Grandfather- Today I received some heavy and unfortunate news. My 94 year old Grandfather is not doing well and isn’t very responsive. It is very possible that his journey is coming to its’ end. I try not to be sad as he has lived a long and wonderful life, but I am still filled with profound sadness as any one would be with the prospect of losing a cherished family member. I left work as I wanted to make sure I got one last chance to see him. I’m at home now and I don’t know if we’ve shared our last moments together. However, I don’t want this post to be depressing, rather I would like it to be a glimpse into a man who has had a profound influence on my life.
My Grandfather is a French-Canadian man who grew up on the farm in Saskatchewan. He moved to Alberta shortly after he was married and ultimately settled in Edmonton, Alberta and to a career on the railroad. His life was his family and he dedicated himself to his children, their spouses, and their children.
The biggest attribute I have learned from my grandfather (whom I call ‘Pepe’) is the ability to try and find humour in any situation. His good natured manner has amazed me over the years, even today. While watching him lie unresponsive at his bedside, my Mother, Aunt, and Uncle were holding his hands and telling him we were all here. At one point my Mother said, “Dad, we’re here to keep you out of trouble.” My Grandfather grinned. I probably should have been more surprised, but that simple act was so true to his character that it was almost expected.
Another example of his humour in the face of rough seas came a few years ago. All of his children were out of the city either vacationing or living in other parts of the country. I was tasked with checking in on him daily and on one of the days he ended up in the hospital due to what turned out to be a hernia (which at 90 can be fairly serious). Much to his dismay, he had to spend the night in the hospital. I arrived early the next morning as I knew he would want to go home as soon as possible. When I arrived, the nurse told me he was cleared to go home. I entered his room and told him we could go and he shot up (as much as an 90 year old man can) and demanded I hand him his pants. He was ready to go. As I was pushing him out on a wheelchair we passed the nurse’s station. As we passed he turned to the nurses and said in a facetious tone “Goodbye, I hope to never see you again!” The nurses were a little stunned at first, but then began to smile.
The picture above of a statue of a grandfather and grandchild on a bench is very meaningful. My Grandfather donated a bench to the City of Edmonton after my Grandmother’s passing. The bench was situated on a man-made lake my Grandparents would walk around near their condo. He had the bench dedicated to his wife’s memory and would walk to it everyday (weather permitting) to feed the ducks. The years went by and walking un-aided gave way to walking with a stroller. Living on his own in the condo he had shared with my grandmother gave way to moving to a nearby assisted living facility. However, he never strayed from his daily ritual. The stroller evolved as well and my father made many modifications to support Pepe’s daily walk. Pepe liked to keep the bench and surrounding pad clean and the stroller was modified to accommodate brooms, dust pans, and other tools needed for his cleaning operations. The bench was not let un-modified either; my father installed a tube on the back to support Pepe’s umbrella. The impact Pepe’s daily walks had on our family were obvious- my sister was married at the bench and I proposed to my wife there.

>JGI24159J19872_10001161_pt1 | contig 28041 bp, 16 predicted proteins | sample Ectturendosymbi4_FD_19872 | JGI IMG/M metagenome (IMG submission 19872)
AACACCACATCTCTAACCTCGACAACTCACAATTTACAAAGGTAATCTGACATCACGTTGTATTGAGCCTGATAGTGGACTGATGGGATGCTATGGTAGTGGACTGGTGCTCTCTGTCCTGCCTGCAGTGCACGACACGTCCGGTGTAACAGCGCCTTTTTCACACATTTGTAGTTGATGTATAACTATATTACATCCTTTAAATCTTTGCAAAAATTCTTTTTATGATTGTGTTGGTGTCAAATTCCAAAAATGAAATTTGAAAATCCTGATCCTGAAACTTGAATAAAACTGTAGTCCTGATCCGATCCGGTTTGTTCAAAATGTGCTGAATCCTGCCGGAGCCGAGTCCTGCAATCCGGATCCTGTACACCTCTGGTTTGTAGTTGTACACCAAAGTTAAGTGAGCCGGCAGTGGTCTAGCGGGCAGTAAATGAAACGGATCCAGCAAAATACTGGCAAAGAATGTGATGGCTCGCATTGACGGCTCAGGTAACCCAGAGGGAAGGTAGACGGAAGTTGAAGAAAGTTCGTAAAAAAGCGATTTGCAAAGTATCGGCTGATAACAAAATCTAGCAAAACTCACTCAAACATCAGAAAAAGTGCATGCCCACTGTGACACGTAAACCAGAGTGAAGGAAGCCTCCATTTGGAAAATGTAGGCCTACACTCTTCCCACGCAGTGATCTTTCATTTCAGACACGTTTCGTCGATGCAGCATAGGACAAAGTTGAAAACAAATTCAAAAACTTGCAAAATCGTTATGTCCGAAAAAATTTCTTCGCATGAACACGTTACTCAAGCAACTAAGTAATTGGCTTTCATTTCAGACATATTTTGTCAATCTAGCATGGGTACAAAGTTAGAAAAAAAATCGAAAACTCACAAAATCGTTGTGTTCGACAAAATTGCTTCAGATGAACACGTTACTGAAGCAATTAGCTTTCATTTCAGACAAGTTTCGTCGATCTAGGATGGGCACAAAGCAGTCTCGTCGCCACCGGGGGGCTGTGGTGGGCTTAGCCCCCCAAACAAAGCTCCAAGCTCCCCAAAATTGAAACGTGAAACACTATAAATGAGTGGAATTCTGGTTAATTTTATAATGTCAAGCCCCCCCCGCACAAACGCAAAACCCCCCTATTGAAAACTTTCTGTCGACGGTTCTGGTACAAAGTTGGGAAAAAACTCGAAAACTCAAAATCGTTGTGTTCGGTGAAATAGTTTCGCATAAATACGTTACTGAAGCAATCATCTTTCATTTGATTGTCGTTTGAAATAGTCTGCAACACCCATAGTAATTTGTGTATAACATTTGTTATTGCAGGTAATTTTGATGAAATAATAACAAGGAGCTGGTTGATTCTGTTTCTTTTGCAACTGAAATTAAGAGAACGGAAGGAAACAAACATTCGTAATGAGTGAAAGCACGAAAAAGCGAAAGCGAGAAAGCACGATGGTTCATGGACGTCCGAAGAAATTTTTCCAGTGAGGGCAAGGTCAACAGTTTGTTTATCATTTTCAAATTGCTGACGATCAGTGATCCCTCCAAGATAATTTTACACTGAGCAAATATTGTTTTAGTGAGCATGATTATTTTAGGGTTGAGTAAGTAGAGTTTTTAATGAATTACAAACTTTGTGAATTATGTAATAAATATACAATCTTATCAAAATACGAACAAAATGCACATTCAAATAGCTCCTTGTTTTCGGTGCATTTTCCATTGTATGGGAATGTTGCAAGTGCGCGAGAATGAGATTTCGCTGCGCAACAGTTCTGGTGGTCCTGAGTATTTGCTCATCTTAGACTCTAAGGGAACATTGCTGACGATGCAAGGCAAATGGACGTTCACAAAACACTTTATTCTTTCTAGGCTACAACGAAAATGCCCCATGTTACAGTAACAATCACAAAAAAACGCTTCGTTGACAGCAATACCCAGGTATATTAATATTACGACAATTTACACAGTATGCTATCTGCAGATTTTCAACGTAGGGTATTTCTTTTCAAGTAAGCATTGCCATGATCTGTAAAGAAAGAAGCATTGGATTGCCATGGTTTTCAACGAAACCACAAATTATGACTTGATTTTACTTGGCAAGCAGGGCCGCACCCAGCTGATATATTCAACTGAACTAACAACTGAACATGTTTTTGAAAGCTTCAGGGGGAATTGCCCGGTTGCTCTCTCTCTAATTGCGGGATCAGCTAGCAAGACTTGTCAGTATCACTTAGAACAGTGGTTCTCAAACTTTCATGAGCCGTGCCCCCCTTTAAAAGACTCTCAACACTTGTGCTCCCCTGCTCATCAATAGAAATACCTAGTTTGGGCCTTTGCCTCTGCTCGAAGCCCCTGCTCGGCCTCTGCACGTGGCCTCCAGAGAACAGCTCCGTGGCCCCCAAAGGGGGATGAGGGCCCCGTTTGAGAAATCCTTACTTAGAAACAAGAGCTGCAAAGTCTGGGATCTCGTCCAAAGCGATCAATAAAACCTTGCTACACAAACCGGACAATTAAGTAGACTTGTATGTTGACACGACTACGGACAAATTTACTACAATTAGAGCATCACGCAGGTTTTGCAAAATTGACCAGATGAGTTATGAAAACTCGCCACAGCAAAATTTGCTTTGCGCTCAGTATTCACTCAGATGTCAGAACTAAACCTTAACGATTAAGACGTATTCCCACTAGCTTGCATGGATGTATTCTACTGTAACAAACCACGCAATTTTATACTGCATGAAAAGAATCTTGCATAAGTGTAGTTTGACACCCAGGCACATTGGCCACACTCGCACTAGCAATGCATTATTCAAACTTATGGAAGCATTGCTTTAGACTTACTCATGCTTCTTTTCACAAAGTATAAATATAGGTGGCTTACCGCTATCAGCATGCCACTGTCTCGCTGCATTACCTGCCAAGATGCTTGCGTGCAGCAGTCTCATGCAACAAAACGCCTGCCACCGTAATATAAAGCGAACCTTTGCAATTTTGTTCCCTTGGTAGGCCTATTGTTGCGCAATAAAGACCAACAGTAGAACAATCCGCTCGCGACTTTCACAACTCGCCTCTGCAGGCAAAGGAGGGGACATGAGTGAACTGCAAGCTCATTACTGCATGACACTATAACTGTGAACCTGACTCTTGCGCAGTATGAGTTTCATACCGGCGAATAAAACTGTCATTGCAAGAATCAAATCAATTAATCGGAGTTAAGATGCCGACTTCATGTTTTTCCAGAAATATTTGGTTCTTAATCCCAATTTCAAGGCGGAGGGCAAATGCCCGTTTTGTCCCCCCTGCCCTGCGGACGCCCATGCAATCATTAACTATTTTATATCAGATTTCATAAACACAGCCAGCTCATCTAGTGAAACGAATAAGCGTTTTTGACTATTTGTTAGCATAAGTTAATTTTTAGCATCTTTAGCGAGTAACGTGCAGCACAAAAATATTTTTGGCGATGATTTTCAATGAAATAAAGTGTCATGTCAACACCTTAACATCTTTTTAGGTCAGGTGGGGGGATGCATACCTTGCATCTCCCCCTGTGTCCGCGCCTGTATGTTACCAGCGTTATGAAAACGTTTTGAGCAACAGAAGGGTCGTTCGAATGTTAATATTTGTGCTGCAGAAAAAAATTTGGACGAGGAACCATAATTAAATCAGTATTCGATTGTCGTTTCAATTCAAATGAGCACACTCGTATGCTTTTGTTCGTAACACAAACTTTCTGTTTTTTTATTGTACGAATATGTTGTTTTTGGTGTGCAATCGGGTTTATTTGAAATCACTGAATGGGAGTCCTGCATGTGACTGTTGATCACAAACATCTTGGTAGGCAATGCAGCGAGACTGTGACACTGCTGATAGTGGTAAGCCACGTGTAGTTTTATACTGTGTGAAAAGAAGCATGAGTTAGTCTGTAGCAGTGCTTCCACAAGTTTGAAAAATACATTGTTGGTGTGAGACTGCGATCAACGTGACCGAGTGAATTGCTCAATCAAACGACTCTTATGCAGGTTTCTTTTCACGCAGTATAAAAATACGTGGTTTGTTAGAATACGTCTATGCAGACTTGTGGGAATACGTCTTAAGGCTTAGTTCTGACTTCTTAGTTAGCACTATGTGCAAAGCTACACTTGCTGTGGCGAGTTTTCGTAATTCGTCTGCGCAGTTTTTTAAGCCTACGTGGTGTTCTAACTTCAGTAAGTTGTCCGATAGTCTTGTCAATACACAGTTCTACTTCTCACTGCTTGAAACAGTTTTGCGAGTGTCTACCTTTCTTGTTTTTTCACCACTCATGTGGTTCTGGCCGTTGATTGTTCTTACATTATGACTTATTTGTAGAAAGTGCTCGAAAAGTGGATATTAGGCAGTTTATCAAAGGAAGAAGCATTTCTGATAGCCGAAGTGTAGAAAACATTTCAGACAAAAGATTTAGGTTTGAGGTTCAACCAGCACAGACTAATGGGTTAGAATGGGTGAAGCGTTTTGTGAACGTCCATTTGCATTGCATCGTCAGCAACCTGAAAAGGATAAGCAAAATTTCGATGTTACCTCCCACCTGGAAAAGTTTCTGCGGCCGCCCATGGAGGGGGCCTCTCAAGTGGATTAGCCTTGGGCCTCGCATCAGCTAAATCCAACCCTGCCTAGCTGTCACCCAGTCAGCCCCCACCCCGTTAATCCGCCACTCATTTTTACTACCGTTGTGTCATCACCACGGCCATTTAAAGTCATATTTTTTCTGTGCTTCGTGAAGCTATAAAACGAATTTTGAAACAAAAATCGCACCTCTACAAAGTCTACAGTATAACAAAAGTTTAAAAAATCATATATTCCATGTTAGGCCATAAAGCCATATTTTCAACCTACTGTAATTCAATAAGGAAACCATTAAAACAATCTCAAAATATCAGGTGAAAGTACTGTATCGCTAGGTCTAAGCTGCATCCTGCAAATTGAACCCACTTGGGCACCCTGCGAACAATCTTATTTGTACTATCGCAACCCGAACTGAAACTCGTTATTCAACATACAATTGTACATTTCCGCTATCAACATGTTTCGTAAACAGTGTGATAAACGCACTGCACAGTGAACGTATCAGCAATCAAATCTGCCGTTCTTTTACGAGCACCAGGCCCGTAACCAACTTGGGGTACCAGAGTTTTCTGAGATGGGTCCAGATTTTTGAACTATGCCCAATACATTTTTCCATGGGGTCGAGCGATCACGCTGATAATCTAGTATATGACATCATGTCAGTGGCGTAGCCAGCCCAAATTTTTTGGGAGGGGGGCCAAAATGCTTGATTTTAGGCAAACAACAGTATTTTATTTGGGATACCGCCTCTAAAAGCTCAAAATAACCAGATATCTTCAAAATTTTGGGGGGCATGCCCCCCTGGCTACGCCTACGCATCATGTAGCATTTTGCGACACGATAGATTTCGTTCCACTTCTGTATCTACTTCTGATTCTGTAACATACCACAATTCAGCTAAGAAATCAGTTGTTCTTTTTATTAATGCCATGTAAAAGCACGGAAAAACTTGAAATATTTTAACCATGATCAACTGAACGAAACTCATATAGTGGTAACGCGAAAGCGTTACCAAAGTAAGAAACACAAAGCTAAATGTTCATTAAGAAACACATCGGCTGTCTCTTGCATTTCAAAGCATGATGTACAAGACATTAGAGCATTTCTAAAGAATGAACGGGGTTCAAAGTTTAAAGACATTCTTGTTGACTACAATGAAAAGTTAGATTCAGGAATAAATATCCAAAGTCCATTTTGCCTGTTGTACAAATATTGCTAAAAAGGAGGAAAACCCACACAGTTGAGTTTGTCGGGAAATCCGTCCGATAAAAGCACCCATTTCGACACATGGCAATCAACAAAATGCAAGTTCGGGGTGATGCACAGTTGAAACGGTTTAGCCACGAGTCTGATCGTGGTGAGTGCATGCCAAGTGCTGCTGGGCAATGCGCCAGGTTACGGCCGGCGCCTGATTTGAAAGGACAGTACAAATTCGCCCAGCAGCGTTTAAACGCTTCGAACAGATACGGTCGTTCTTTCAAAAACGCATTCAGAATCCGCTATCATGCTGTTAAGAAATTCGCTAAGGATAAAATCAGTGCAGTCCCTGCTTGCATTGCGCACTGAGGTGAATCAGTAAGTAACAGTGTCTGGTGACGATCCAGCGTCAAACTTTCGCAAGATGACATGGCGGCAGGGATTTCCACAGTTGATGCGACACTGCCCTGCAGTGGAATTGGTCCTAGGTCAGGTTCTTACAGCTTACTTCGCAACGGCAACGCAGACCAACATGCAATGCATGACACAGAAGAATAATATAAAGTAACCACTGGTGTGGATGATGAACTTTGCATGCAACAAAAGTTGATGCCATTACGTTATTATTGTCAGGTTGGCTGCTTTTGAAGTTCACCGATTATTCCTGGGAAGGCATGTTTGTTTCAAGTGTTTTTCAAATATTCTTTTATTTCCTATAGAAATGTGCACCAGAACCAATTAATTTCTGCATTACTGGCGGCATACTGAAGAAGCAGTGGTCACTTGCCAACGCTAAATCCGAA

About the same time I was diagnosed with MS one of my aunts was entering a battle with cancer. As a show of solidarity, my family wanted to symbolically walk to Calgary (where aunt lives) and back from Edmonton (about 600kms). Aunts, uncles, cousins, and Pepe would walk (or run) every evening and keep track of our kilometres and send them to my Mother. When the weather wouldn’t allow, Pepe would walk in his apartment (saying his Rosary) and keep track of his steps. We easily covered the distance in about a month.
This is the same time I started training for my first half marathon. I have no doubt that the combined strength of my family, guided by Pepe, was a huge factor in not only completing the half marathon, but in my continued success in fighting MS. I’m also happy to report my aunt is doing well.
It was only two weeks ago that I met my Mother, Uncle, and Pepe with my daughter at the grave sites of my Grandmother and other relatives. Every spring Pepe acts as the foreman for the spring cleanup of the graves. He likes them to be a certain way and he was never afraid to share his opinion if he thought we were doing a poor job. He also spent time trying to tease my daughter; good natured teasing was part of his personality. That was the last time I saw him before today.
When I look at my battle with multiple sclerosis, I realize I owe much of my progress to my grandfather. It was from him I learned to face tough situations with humour and grace. He had his share of rough times in his life (i.e. money was in short supply), but I know from talking to people he knew him that he persevered to provide for his family (he sometimes held as many as two part-time jobs on top of his full time position). His example is one I use to try and mould myself into a better person. Perseverance, humour, and grace- I hope I have learned these lessons from Pepe well.
If today was my last with my Pepe, I hope his journey into the unknown is peaceful and serene. I feel very fortunate for the time I’ve had with him as I know that time has made me a better person. I also feel extremely fortunate that my wife and daughter got to know him as well. They didn’t get as much time with him as I would have liked, but I am extremely thankful for the time they had. Even though Pepe and I may never speak again, I know I haven’t stopped learning from him.